Ida Novak explains how the Lodz ghetto was liquidated and how they were deported to Auschwitz.
Source: Montreal Holocaust Museum, 1999; editing: Montreal Holocaust Museum, 2015
Ida Novak was born in 1925 to a large affluent Orthodox family in Klobuck, Poland, where her parents owned a textile factory. Ida was studying in Lodz when Germany invaded Poland.
Her family joined her in Lodz and they were forced into the ghetto at the beginning of 1940. When the ghetto was liquidated in the summer of 1944, the family was deported to Auschwitz and only Ida and one of her sisters survived the initial selection. Ida worked in a factory supplying uniforms to the German army.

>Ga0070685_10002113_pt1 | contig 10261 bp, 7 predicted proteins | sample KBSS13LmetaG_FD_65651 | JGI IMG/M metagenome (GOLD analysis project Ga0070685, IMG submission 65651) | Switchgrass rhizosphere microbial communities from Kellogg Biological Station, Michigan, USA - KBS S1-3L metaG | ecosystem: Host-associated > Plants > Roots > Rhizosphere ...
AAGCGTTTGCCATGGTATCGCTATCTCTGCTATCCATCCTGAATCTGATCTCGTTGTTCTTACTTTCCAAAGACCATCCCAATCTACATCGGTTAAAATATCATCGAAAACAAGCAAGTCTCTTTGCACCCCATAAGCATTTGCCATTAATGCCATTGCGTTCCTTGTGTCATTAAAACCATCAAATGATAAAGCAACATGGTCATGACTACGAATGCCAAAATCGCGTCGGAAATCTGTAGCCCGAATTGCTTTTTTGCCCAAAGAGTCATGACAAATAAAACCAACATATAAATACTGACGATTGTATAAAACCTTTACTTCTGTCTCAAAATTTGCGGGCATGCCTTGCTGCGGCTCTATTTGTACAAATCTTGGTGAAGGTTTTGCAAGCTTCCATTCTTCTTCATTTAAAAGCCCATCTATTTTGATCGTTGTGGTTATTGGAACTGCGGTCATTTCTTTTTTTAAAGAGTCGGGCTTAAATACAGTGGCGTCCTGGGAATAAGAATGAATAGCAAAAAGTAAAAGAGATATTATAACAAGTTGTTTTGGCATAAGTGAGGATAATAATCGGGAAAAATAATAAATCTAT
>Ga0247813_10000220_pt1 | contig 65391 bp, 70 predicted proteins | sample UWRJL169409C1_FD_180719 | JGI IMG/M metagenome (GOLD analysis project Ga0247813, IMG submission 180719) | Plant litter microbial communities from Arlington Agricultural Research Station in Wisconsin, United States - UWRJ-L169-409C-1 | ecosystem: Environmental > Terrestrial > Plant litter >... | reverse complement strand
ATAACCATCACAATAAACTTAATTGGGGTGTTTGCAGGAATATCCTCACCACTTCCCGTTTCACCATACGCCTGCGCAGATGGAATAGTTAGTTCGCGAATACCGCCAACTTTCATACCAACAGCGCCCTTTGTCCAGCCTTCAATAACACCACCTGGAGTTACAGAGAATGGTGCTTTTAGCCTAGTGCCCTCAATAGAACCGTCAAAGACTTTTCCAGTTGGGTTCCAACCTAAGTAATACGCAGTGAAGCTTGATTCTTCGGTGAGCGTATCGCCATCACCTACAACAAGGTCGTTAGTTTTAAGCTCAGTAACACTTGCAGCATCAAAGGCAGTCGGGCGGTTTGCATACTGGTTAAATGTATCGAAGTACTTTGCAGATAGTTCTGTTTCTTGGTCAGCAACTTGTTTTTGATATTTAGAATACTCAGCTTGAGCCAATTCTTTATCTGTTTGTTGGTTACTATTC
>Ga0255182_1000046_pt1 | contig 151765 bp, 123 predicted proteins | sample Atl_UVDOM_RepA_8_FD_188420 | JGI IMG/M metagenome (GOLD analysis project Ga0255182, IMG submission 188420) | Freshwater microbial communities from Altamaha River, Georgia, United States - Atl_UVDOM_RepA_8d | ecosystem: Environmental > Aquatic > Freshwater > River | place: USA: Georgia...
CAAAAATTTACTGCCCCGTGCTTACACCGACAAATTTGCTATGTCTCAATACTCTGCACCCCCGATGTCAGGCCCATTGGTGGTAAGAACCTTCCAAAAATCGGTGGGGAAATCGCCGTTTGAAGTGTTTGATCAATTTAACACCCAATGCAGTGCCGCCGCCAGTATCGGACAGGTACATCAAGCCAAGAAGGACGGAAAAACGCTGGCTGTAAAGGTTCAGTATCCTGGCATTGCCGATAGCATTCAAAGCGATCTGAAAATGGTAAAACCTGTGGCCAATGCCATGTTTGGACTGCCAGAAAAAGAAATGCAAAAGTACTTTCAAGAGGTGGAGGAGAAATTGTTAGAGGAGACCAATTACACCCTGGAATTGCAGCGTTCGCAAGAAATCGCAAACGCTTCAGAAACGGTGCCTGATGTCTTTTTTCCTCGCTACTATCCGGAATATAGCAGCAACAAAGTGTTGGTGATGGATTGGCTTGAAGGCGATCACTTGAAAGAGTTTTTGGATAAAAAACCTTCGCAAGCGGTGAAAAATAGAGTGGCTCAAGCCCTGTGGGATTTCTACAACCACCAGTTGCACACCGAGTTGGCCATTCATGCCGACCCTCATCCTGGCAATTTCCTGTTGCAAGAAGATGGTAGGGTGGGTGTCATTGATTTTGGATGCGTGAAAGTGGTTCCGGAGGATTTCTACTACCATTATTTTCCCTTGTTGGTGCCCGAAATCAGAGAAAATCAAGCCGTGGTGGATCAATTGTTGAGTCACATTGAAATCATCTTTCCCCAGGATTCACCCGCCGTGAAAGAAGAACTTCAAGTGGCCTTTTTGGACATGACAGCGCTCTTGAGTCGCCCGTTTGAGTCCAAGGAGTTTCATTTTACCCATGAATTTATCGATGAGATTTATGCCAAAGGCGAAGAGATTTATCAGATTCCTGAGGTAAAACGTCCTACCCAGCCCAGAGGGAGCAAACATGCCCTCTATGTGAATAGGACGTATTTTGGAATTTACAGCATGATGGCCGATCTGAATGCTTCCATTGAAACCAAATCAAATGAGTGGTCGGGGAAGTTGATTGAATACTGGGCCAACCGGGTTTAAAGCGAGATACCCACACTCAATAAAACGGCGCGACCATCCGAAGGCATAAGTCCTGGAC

I was left, and other few people, all the people out, everybody out.
A few months later she was evacuated to Bremerhaven, Germany where she worked in construction. At the beginning of 1945, German SS tried to starve the prisoners to death and Ida’s sister was shot during a selection. In April 1945, the inmates were forced on a death march to Bergen-Belsen, which is where Ida was liberated.
After liberation, Ida spent some time in Sweden, where she met her husband and had a child. They immigrated to Canada in 1951 and lived in small villages in Quebec before moving to Montreal in 1957.